As a reader of the book, I was curious to see how they would incorporate the character Olga, and was pleasantly surprised to see her character used as a ghost to drive the plot forward. The set design also played an integral part in using Olga as a plot driver. The expansive mural, adapted from Joseph Perez’s, also known as “Sentrock”, artwork, acted as a veil of the inbetween where Olga would appear either in Júlia’s thoughts or dreams.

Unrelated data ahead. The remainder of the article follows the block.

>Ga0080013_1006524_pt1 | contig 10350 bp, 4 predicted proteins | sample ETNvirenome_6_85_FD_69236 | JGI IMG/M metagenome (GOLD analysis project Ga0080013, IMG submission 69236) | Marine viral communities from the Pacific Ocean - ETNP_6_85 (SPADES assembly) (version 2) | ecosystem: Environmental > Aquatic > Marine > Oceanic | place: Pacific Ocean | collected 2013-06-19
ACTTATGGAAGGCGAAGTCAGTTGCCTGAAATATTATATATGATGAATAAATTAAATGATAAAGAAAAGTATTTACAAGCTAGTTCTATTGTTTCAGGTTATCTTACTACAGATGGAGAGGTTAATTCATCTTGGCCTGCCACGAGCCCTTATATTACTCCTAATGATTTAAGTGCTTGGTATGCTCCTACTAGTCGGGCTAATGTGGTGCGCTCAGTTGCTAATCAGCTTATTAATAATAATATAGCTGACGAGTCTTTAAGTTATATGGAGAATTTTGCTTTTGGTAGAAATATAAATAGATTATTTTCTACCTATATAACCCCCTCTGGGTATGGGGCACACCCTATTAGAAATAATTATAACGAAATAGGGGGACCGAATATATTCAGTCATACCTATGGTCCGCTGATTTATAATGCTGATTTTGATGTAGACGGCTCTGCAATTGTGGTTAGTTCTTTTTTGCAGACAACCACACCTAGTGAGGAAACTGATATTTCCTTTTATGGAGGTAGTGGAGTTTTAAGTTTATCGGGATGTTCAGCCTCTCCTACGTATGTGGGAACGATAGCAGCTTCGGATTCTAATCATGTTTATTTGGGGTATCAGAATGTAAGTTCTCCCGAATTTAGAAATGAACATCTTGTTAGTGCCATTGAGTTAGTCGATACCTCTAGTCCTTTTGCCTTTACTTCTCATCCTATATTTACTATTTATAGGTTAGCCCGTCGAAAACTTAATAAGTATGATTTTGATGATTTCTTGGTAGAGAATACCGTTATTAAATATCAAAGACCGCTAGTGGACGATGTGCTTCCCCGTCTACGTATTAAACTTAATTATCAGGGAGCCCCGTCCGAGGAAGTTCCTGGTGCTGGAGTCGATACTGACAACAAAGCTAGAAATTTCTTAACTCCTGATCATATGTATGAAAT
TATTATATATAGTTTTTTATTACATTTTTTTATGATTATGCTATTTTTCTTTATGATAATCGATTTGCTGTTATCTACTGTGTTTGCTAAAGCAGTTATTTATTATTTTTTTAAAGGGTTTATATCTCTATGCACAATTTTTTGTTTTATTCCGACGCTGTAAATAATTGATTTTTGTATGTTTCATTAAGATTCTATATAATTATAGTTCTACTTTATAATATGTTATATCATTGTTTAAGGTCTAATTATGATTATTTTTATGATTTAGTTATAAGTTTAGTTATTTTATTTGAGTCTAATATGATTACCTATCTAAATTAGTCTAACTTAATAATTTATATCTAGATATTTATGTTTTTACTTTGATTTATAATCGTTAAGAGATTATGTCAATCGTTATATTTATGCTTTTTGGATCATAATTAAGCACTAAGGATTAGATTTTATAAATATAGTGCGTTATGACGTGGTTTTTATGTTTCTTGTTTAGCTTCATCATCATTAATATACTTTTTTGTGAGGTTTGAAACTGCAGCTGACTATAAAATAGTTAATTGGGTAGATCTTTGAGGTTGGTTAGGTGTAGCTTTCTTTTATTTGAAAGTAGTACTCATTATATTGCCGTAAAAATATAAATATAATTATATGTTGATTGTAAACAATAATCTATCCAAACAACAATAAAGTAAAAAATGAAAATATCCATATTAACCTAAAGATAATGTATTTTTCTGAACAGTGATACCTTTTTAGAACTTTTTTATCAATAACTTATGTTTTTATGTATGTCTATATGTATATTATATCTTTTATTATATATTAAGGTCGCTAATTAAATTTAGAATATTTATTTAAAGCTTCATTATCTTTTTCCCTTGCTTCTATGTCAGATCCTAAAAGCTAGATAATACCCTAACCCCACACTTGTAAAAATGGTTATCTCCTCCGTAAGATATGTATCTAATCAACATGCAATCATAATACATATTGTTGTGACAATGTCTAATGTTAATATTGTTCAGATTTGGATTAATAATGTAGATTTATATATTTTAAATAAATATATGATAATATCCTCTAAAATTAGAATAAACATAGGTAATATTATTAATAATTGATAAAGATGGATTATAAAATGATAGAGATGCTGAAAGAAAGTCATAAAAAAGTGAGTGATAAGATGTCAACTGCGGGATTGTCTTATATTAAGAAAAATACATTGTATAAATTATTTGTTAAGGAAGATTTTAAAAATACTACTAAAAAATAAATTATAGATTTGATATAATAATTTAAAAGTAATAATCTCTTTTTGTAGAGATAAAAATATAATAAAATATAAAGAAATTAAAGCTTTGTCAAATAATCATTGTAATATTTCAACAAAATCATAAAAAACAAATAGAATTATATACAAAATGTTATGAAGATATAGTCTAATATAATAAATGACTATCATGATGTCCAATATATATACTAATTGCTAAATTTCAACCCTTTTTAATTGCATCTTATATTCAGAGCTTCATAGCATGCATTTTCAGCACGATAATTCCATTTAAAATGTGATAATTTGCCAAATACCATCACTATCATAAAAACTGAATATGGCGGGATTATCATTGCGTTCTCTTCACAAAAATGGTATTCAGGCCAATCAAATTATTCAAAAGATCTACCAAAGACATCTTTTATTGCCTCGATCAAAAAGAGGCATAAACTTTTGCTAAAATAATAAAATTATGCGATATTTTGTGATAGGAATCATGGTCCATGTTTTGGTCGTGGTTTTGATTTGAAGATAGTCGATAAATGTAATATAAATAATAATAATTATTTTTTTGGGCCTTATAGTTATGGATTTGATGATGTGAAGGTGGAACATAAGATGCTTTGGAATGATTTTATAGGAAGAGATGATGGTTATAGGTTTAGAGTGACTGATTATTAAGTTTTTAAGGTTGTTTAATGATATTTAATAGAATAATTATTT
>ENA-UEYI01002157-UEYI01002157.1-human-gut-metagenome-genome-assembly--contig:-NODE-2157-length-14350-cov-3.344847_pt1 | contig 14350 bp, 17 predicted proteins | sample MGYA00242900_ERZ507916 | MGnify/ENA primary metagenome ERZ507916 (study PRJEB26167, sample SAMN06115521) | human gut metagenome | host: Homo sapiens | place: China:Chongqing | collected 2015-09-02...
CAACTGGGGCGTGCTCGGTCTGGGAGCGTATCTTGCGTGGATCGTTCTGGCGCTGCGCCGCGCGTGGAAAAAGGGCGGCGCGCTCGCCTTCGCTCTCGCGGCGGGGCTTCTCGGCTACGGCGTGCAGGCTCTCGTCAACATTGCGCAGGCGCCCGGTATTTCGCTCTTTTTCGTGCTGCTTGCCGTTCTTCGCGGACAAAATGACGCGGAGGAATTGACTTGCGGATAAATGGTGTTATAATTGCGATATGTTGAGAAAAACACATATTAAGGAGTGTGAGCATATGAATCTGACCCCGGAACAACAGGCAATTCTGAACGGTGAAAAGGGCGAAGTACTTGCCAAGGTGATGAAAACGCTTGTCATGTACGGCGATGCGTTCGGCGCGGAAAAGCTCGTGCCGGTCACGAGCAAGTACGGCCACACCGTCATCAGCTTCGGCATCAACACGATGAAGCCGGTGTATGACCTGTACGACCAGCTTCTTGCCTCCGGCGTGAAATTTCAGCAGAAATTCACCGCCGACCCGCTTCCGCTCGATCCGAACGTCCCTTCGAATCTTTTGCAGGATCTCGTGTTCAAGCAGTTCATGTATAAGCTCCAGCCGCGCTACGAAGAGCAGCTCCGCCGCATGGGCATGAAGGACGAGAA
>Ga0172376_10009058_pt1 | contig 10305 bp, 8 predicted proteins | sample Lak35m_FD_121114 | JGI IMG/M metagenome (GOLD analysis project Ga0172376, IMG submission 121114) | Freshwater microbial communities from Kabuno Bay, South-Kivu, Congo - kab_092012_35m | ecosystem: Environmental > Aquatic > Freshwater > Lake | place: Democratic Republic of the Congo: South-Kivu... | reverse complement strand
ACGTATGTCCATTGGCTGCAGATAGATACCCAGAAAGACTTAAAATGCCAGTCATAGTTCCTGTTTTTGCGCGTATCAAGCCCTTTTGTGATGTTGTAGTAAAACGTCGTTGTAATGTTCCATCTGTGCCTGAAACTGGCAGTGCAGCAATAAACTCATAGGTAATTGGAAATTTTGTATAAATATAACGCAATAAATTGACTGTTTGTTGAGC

One recurring theme that is present throughout the play but is first introduced in act one is the theme of secrets. That feeling of always being surrounded by your family, but never truly knowing them because of the different roles we are expected to play in our family. That feeling that prevents us from being seen as anything beyond that role. Júlia’s character conveys the idea of familial obligations as a point of sadness and feeling repeatedly misunderstood by her family. Her mother (Ama) is constantly frustrated at Júlia’s personality and actions for not living up to her expectations and a sense of misplaced blame for Olga’s death. This acts as a wedge between them that further widens into act two.